True Crime Analysis, Breakthroughs, Insights & Discussions Hosted by Bestselling Author Nick van der Leek

Tag: confession

This is the moment Watts admits for the first time: “I cheated on her”

It happens on the second night of the interrogations, at roughly seven minutes into the fifth hour [after seven total hours including the previous night]. Interestingly, Agent Coder doesn’t ask Watts at this point if he’s cheating. He does the opposite.

For several minutes leading up to this moment, both agents reinforce Watts’ ego, telling him what a good man and father he is, and how much everyone likes him. Coder, choosing his moment, then tells Watts there is something they know he is lying about [besides the polygraph].

That’s when Watts says barely audibly at 06:52:

I cheated on her. 


It’s a significant moment, and even a breakthrough, not because Watts has told them anything they don’t know, but because it was the first big step in getting him to tell the truth, a big truth, after countless hours of back-to-back lying.

Once the truth of the affair was revealed, and it was important to have him “confess it”, it was easier to lead him towards volunteering more information about his family.

“Shan’ann had no defensive wounds…” But if she was murdered in her bed, there’s a problem. Can you see what it is?

The premise in the TWO FACE trilogy has been:

  1. The triple murders were all premeditated.
  2. The children were murdered first.
  3. Shan’ann wasn’t murdered in her bed – she never made it up the stairs.

But the trilogy was written months before the Discovery Documents came out. The trilogy was written before it emerged what clothes Shan’ann was buried in, or the 02:30 credit card purchase, or the stains on the sheets dumped into the trash were revealed.


So do the scenarios presented in the first three books still hold up now that we’ve seen the inside of the house in vivid video detail? Thanks to the latest release of evidence, we’ve been able to see into the crime scene literally hours after the cover up was completed, through the eyes of Officer Coonrod on the 13th and Officer Katherine Lines [the dog handler] on the 14th [after Watts had time to do more cleaning and covering up].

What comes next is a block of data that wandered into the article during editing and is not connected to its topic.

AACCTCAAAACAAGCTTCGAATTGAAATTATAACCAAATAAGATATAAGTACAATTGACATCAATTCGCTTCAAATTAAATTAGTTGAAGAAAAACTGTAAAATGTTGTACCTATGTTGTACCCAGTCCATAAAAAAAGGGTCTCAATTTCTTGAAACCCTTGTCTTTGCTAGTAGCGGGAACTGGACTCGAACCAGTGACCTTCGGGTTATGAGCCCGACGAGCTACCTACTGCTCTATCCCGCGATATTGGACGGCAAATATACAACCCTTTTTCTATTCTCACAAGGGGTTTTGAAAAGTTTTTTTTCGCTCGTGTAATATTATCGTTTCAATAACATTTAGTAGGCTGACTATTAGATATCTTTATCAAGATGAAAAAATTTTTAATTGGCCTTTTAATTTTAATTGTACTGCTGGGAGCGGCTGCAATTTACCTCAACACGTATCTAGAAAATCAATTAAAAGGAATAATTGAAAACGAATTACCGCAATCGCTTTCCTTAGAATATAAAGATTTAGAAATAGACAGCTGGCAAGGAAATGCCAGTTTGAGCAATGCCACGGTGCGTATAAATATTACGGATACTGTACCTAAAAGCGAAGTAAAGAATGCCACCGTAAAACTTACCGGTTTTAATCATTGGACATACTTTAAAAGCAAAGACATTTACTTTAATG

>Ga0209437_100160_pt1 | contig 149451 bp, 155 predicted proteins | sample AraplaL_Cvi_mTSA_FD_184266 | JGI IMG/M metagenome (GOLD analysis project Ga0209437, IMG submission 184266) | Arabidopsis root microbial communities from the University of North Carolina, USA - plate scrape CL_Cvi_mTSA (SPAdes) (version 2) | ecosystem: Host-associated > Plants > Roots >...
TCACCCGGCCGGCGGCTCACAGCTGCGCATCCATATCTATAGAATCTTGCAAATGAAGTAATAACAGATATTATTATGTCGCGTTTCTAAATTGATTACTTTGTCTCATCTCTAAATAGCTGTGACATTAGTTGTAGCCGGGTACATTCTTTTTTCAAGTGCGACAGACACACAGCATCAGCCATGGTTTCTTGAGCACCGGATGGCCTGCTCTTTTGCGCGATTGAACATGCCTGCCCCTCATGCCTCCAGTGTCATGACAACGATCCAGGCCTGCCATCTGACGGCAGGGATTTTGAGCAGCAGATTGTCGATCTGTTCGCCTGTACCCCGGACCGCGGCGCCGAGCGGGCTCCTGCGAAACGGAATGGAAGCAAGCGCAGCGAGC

With RAPE OF CASSANDRA, the 4th book in the TWO FACE series, I’ve been able to integrate vital aspects within the enormous tranches of Discovery Documents and video and audio of the actual confession. These insights have moved the narrative forward, allowing for the fine-tuning of the original hypothesis.

For example, there’s an important clue in the screengrabs below that shows Watts wasn’t only lying about Shan’ann killing the children [that part of his so-called “confession” is false], but he was also manipulating his interrogators in terms of telling them when and how he killed Shan’ann.

Can you see where that it and why that is?

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What gave the cops their MOST IMPORTANT CLUE against Chris Watts, leading him to confess to murder?

Chris Watts’ confession came early; surprisingly early. What got him to confess? Was it guilt, was it a change of heart, was it because he hadn’t thought through the crime? Is it because he was stupid? Or had Nickole caught him – essentially – red handed?

It’s actually none of these. Chris Watts didn’t confess because he didn’t have to, he confessed because he had to.

Although Nickole Atkinson’s witness testimony to the cops was damning, it didn’t in itself prove that anyone was dead. In the same way the vehicle, phone and purse in the house didn’t prove anyone was dead either. The video surveillance footage didn’t prove anything either.

So what did?

When the cadaver dogs entered the residence while he was giving his interview, Chris Watts seemed pretty confident. But when a cadaver dog alerts it means only one thing:


It was the early introduction of the dogs, therefore, that produced the big breakthrough in this case. By adding this element to Nickole’s early alert, and the video footage, and the personal effects in the home but the victims “vanished”, the cops had very good reason to believe harm had come to Shan’ann and the children – and it had.

In TWO FACE I provide a precise explanation for exactly when and how these events played out, and that when confronted with this evidence, Chris Watts had no choice but to throw in the towel and confess.

Was his confession completely truthful, or did the fox from Spring Lake have another trick up his sleeve? That’s the question investigators are still asking, and what will form the meat and potatoes of the upcoming criminal trial.